In the last issue of Pro Se, the question of whether the school needs formal academic advising was raised, and one of the issues noted was student’s inability to find relevant information on the school’s new website. With these issues in mind, the Law School plans to update the website, addressing both content and structural deficiencies.
Currently, when you search UConn specifically, either through Google or directly with the school website, a search for “academic advising” turns up the “Academic Success” page. The first three paragraphs of the page contain essentially brochure language, seemingly tailored to prospective students outside the law school community, and yet it’s located under “student services.” The rest of the content relates to different areas of support (Advising, Workshops, Academic Support, Time Management Counseling), with a quick blurb, a point person, and contact information.
The page is not entirely useless, but it lacks any substantive information regarding credit requirements, year-by-year breakdowns, concentrations offered, graduation requirements, or generally, a roadmap through a students three or four years here.
If you want to find general information about graduation requirements on the current school website, you must go to the Admissions section, select the “Juris Doctor” program on the left-hand side, and then you can browse through the various sub-headings: Overview, How to Apply, Degree Requirements, Course of Study, Certificates, and F.A.Q.’s. Somewhat counterintuitively, this information seems most useful for current students, yet it is targeted at prospective students. Students looking for detailed information about graduation requirements should consult the Academic Regulations, located in the Student Portal, under the “Academic Life” sub-heading.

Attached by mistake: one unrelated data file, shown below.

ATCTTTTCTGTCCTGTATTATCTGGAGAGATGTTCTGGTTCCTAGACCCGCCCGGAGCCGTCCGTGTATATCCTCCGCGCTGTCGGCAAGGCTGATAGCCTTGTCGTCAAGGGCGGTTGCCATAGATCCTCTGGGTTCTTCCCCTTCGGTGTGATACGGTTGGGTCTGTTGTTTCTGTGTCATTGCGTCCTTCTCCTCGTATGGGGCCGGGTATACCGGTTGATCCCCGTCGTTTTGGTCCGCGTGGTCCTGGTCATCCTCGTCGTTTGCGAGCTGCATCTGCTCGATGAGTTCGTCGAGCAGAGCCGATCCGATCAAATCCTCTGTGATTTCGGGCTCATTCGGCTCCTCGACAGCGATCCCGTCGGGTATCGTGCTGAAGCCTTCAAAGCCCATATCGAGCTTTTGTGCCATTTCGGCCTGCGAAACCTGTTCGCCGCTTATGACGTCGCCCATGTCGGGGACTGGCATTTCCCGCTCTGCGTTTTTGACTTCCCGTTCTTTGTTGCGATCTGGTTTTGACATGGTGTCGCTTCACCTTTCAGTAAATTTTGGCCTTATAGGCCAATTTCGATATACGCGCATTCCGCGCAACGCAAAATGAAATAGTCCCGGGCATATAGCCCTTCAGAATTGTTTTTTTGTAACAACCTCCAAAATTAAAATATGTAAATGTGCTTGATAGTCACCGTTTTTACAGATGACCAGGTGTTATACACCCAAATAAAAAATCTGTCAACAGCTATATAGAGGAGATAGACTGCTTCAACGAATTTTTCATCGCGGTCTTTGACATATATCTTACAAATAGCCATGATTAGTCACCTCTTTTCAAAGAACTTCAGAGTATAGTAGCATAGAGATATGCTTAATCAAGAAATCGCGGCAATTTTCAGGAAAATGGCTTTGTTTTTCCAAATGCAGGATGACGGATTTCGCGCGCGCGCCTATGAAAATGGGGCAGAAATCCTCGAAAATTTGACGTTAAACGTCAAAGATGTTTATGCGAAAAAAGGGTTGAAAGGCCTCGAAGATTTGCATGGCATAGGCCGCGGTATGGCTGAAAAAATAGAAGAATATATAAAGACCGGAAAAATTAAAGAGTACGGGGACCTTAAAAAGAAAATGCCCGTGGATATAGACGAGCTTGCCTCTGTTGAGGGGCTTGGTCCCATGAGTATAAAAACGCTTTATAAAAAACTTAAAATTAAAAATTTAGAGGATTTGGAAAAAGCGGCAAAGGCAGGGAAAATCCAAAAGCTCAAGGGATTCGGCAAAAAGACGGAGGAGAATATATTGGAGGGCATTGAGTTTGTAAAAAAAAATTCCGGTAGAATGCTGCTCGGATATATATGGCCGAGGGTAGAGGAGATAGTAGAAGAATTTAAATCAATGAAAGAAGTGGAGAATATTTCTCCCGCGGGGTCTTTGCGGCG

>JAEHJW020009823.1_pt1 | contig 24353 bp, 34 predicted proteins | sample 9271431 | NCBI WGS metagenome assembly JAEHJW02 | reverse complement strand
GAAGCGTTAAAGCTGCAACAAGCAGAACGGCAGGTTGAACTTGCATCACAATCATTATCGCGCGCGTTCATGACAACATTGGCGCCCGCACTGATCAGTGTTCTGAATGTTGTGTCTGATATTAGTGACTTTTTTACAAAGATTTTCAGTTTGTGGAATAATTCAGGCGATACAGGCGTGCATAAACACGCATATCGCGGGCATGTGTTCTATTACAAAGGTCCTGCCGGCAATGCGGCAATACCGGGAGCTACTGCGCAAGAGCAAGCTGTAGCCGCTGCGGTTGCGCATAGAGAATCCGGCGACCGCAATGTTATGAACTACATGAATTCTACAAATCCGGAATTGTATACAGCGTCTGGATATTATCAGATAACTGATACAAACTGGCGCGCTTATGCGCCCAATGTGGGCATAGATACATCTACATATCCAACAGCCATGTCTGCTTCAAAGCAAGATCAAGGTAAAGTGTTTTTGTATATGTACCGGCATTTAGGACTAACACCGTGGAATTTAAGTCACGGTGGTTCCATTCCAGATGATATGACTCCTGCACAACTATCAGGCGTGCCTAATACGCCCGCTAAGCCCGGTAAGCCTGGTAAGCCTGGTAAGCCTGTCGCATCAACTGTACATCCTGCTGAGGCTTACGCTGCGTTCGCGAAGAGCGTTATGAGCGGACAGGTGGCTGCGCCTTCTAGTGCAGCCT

The school is aware of some of the problems. In April, new content will be released to aid current students in navigating through the Law School online. Assistant Dean of Students Karen DeMeola said students can expect the role out of two new components meant to step students through each semester and into their careers. The first piece will be centered around students’ time here at UConn Law, and the second, overseen by Associate Dean for Academic Affairs Leslie Levin, will focus on practice area specific content, with the goal of helping students better navigate career paths.
The first piece will live in the Student Portal. DeMeola said that it will contain links for each year (e.g., 1L, 2L, 3L), containing information regarding deadlines for financial aid, clerkships, add/drop, etc., along with other useful information, like when to do a degree audit, all broken down by semester.The second piece, with a concentration on practice areas, won’t just highlight the clerkships and certificates that students may already be aware of, it will also look at concentrations students might not know about. Further, this piece will try to help students better utilize the school’s offerings in the pursuit of specific career goals.
DeMeola stressed that students are encouraged to offer input at any point. If you believe content is missing or could be better expressed or organized, or if you’re simply unclear about information provided, you should contact her with your comments or ideas. She is very receptive to any input, whether by email, phone, or in person. You may even anonymously slip ideas under her office door after work hours, if you are so inclined.